Our study has important implications for practice. We demonstrate that IT outsourcing does lead to productivity gains for firms that select this mode of service delivery. Our results also suggest that IT-related knowledge held by IT services vendors enables these productivity gains, the magnitude of which is moderated by a firm’s IT intensity. Moreover, the value of outsourcing to a client firm increases with its propensity for outsourcing, which in turn depends on firm-specific attributes including efficiency level, financial leverage, and variability in business conditions. We show that IT outsourcing is a valuable delivery option, but not for all firms. Client firms must assess potential service providers not just using the traditional criteria of price and service levels, but also their knowledge capabilities. In addition, client firms must focus on building in-house assets that complement the provider’s capabilities.

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Benoit A. Aubert, Jean-François Houde, Michel Patrya, Suzanne Rivarda (2012) A multi-level investigation of information technology outsourcing, Journal of Strategic Information Systems 21 (2012) 233–244

This paper presents a model explaining the IT outsourcing decision. Some findings highlight unique characteristics of IT outsourcing. For instance, firms in knowledge intensive industries using less outsourcing than firms in less knowledge intensive ones suggests that information processing activities might be treated somewhat differently from other activities. In addition, results show that the activities are not totally independent. Any outsourcing decision has to take into account activities within an ensemble. Managing these activities without acknowledging this would lead to coordination problems and inefficiencies. This might explain why some activities that seem perfect candidates for outsourcing are actually better managed inside the firm. Finally, the results suggest practitioners to consider their unique situation (notably the demand uncertainty and the knowledge intensity of the domain in which their firm operates). Recipes that have worked in one organization might not work in the other. Managers have to be aware of these influences that are independent from the activities themselves.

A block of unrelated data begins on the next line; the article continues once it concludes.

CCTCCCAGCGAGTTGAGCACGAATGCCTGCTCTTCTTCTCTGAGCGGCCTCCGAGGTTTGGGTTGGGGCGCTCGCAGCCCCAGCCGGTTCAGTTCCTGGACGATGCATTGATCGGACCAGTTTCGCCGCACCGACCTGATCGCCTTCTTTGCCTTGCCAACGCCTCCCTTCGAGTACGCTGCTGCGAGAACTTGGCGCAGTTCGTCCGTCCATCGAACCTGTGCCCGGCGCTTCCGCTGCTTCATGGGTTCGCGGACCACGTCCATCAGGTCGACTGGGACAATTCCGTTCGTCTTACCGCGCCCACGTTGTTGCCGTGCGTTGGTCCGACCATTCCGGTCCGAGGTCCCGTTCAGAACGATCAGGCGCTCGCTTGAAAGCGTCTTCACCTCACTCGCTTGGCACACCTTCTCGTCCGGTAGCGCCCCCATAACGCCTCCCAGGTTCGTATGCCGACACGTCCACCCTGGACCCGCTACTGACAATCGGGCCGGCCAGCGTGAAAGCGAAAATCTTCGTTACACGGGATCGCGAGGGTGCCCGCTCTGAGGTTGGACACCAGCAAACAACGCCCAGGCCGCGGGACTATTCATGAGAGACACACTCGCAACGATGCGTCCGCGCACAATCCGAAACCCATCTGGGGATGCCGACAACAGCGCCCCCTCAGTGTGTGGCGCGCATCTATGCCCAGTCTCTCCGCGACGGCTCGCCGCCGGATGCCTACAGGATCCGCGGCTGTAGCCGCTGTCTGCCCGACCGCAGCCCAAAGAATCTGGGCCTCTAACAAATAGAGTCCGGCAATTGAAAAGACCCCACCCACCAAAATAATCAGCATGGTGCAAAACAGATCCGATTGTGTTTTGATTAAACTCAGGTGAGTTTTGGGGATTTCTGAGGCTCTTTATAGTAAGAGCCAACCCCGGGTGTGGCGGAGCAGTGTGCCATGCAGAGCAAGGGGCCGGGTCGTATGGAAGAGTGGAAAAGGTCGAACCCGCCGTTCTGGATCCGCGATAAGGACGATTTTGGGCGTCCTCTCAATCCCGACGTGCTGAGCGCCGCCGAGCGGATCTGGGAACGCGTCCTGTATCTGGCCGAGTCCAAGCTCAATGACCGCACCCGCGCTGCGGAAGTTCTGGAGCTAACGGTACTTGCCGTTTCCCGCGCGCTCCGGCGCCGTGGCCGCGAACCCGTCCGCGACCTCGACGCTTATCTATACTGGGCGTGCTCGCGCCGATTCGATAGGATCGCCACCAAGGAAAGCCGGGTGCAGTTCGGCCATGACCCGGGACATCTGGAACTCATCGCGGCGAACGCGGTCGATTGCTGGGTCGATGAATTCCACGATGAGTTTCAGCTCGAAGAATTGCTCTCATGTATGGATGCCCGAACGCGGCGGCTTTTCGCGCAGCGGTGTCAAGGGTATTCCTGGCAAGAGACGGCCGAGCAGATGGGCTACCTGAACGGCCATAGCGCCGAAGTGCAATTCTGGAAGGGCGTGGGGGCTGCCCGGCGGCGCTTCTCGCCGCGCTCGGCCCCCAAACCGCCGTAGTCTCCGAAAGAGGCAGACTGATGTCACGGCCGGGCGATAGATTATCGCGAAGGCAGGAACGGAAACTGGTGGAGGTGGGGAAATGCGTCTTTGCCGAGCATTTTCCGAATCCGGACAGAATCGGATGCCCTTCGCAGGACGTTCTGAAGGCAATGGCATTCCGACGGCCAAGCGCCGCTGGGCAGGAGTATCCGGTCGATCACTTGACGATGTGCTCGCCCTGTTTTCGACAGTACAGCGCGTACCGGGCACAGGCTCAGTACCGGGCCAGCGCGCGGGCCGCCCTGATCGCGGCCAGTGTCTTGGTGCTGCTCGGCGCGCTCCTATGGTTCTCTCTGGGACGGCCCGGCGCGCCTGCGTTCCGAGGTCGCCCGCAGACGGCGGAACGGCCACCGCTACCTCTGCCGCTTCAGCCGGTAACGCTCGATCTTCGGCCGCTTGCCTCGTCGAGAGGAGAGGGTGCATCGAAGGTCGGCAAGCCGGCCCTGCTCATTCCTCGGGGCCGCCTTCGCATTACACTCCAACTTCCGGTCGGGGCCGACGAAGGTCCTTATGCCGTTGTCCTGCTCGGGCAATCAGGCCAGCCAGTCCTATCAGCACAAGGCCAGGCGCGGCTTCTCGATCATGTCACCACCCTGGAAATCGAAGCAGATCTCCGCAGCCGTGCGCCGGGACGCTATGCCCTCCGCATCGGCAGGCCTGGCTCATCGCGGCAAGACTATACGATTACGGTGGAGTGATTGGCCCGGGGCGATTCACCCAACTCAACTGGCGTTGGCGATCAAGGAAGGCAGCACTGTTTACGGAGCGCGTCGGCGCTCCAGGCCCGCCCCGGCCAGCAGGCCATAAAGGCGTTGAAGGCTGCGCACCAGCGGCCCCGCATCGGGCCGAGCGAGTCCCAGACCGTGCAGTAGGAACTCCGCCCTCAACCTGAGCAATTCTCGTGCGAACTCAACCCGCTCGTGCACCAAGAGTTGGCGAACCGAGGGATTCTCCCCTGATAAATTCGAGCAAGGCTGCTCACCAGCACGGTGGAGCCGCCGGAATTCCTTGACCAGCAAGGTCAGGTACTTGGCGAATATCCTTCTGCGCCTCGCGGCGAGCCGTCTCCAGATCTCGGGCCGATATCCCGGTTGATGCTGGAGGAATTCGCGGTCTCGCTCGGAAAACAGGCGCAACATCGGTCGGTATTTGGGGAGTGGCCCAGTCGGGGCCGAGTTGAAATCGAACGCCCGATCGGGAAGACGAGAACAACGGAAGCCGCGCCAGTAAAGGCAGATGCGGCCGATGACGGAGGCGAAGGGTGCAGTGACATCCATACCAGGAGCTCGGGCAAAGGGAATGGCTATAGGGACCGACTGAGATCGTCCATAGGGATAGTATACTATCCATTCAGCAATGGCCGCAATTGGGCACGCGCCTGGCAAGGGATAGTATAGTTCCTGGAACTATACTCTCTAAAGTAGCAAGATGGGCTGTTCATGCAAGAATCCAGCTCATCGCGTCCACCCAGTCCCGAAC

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Coffin, Caroline (2010). Language support in EAL contexts. Why systemic functional linguistics? (Special Issue of NALDIC Quarterly). NALDIC, Reading, UK.